The 9/11 decennial brought no end of opinions. Here, The Citizen has compiled a taste of what you may or may not have read to mark the occasion.
This national mood was (and remains) completely oblivious to the legitimate grievances that pervaded the Arab world. These grievances were associated with Western appropriations of the region’s resources, Western support lent to cruel and oppressive tyrants throughout the Middle East, lethal and indiscriminate sanctions imposed for an entire decade on the people of Iraq after the first Gulf War, deployment of massive numbers of American troops close to Muslim sacred sites in Saudi Arabia, and America’s role in Israel’s oppressive dispossession of Palestinians and subsequent occupation.
Richard Falk, UN Special Rapporteur on Palestinian human rights, Al Jazeera
On the morning of 11 September 2001, standing in the atrium of the Littauer Building at the Harvard Kennedy School, I looked up at the television screen and saw smoke pouring out of the Twin Towers. Around me were students from all over the globe, including many Americans. Some had friends who had boarded flights leaving Boston at eight that morning—friends they would never see again.
Andrew Leigh, Australian MP and HKS alumnus, andrewleigh.com
A decade after the 9/11 attacks, Blame America-ism still permeates classrooms and the culture. A special 9/11 curriculum distributed in New Jersey schools advises teachers to “avoid graphic details or dramatizing the destruction” wrought by the 9/11 hijackers, and instead focus elementary school students’ attention on broadly defined “intolerance” and “hurtful words.” No surprise: Jihadist utterances such as “Kill the Jews,” “Allahu Akbar,” and “Behead all those who insult Islam” are not among the “hurtful words” studied.
Michelle Malkin, The National Review
“The two wars have exhausted the United States and indirectly resulted in the downgrade of the country’s credit rating. The United States opened a Pandora’s Box under the banner of combating global terrorism, only to find that domestic terror threats have grown rapidly.”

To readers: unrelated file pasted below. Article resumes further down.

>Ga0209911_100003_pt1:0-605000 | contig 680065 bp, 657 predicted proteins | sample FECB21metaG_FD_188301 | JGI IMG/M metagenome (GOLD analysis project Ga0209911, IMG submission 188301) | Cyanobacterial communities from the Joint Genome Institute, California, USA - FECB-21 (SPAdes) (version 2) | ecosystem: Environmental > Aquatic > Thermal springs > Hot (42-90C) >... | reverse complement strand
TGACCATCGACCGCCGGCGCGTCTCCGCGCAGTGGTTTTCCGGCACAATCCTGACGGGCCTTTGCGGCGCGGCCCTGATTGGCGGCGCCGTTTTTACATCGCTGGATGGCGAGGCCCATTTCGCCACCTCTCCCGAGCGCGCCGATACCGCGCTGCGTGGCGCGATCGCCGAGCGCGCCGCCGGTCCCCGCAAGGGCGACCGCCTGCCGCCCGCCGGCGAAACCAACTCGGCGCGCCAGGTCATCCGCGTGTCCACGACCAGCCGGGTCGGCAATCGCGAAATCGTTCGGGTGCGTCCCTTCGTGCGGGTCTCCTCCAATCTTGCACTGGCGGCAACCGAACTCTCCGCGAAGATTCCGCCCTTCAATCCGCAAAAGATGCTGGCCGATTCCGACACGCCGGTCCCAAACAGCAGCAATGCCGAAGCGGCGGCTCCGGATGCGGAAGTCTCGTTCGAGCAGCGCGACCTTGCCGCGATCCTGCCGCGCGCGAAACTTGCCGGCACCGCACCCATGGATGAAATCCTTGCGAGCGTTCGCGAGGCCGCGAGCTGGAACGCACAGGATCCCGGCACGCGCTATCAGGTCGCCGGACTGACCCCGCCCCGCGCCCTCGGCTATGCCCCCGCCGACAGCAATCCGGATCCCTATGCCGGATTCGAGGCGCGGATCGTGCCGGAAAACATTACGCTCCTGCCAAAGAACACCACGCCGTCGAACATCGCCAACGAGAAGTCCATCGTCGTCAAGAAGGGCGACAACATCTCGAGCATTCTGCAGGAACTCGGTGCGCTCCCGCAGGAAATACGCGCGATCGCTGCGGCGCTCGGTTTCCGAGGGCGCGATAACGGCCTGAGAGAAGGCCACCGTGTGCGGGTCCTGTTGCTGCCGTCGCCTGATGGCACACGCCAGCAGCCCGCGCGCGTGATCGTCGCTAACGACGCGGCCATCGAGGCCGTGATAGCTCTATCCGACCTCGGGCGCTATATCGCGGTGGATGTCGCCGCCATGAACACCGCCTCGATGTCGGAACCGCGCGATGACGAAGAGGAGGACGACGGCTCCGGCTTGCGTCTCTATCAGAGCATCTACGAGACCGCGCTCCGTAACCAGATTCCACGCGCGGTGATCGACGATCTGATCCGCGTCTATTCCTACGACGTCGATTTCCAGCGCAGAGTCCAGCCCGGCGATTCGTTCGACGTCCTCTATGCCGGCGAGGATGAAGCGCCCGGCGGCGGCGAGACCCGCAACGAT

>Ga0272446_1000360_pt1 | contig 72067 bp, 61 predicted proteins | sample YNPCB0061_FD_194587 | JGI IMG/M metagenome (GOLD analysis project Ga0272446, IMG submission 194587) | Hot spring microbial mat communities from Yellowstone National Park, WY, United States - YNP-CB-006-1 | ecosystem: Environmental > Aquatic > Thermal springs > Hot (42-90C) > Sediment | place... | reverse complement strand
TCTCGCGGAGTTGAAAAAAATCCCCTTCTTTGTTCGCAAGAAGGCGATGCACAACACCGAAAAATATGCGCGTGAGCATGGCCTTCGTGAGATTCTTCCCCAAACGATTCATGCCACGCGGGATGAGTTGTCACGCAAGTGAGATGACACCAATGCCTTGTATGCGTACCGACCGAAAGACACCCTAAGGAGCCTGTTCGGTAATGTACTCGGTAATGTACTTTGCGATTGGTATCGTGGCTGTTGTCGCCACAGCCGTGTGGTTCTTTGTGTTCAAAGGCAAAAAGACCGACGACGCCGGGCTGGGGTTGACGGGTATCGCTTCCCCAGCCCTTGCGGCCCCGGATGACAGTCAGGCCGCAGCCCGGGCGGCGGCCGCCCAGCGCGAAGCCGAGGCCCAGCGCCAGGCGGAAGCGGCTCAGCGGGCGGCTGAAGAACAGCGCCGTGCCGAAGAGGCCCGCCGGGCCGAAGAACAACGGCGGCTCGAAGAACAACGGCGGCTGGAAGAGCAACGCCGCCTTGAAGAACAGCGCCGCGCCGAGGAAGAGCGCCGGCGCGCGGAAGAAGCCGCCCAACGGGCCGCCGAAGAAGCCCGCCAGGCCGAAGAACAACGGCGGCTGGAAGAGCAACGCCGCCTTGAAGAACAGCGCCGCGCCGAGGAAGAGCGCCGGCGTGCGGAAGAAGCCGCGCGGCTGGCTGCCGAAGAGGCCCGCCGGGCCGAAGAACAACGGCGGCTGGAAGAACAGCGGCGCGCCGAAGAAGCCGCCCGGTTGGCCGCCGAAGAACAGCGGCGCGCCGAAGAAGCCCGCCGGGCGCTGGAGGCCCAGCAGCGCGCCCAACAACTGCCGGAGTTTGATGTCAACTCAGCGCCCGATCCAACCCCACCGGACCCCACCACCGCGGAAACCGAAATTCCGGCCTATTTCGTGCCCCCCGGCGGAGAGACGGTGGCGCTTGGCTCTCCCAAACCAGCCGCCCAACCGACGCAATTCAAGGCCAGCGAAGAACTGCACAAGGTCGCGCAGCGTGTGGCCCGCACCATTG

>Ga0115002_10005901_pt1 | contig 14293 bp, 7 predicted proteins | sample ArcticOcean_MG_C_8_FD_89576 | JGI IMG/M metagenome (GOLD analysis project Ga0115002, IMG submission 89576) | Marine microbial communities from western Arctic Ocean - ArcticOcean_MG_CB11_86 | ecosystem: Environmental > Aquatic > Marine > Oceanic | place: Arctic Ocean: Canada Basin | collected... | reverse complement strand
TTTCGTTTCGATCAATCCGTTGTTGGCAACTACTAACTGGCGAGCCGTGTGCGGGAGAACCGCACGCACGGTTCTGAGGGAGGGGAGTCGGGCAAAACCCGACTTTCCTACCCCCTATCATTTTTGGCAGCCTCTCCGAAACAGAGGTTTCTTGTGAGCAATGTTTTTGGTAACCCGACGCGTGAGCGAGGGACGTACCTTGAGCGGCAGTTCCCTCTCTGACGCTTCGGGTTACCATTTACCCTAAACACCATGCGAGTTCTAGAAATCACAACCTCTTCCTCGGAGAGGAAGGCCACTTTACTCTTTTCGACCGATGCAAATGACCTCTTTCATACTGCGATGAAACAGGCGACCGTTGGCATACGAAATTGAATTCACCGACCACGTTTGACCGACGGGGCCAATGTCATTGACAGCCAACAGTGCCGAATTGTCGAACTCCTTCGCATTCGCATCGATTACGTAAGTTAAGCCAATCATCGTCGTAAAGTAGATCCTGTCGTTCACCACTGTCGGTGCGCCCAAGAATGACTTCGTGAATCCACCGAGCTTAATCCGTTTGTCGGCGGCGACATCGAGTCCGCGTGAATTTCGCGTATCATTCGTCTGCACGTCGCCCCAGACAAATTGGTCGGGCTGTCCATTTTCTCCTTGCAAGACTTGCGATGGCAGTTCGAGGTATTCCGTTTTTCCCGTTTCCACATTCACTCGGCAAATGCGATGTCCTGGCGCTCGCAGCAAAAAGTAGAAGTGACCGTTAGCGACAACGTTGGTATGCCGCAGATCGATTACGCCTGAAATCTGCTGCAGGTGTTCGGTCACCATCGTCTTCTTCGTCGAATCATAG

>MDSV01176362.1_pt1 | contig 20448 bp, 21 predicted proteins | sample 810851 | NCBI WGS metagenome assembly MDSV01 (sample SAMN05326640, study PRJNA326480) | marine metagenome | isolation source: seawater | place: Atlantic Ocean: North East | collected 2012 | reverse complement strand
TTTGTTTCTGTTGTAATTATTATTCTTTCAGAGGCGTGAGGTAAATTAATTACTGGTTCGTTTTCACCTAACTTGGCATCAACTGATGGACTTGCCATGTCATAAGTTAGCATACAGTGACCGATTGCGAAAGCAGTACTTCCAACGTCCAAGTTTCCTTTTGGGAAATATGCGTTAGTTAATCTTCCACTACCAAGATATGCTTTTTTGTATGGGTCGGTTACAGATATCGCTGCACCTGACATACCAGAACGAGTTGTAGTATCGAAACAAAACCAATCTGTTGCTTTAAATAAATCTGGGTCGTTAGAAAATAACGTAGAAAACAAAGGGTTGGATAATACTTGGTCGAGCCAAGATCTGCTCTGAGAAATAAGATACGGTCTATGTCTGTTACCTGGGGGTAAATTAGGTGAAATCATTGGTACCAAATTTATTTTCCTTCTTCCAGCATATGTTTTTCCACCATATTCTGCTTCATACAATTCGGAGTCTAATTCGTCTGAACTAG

Wan Xian, People’s Daily
“What does it mean to you to be an American? After Sept. 11, I proposed an idea I call the “Pledge Plus Three.” Why not start each school day with the Pledge of Allegiance, followed by a teacher or student sharing for three minutes “what it means to be an American”? Ask students to stand, raise their hand, and recite the Oath of Allegiance, as immigrants do when they become U.S. citizens.”
Senator Lamar Alexander, former HKS professor, The Tennessean
And now we’re being deluged with TV specials, all of which have accepted the lie that 9/11 did actually change the world – it was the Bush/Blair repetition of this dangerous notion that allowed their thugs to indulge in murderous invasions and torture – without for a moment asking why the press and television went along with the idea. So far, not one of these programmes has mentioned the word “Israel” – and Brian Lapping’s Thursday night ITV offering mentioned “Iraq” once, without explaining the degree to which 11 September 2001 provided the excuse for this 2003 war crime. How many died on 9/11? Almost 3,000. How many died in the Iraq war? Who cares?
Robert Fisk, The Independent
We’d like to suggest a third option. As young participants of a multicultural global community, our challenge is to ground ourselves unapologetically in our own individual identities, religions and cultures, celebrate what makes us special and unique, and, at the same time, harness our individualism to further mutual respect and understanding. Rather than fear our differences, we can embrace them, move beyond absolutist dogma to acknowledge and appreciate the beauty and uniqueness of every person and belief. The real “clash of civilizations” isn’t between east and west, but between moderates who promote peace and extremists who oppose it.
Yoav Schaefer and Zaki Djemal, The Harvard Crimson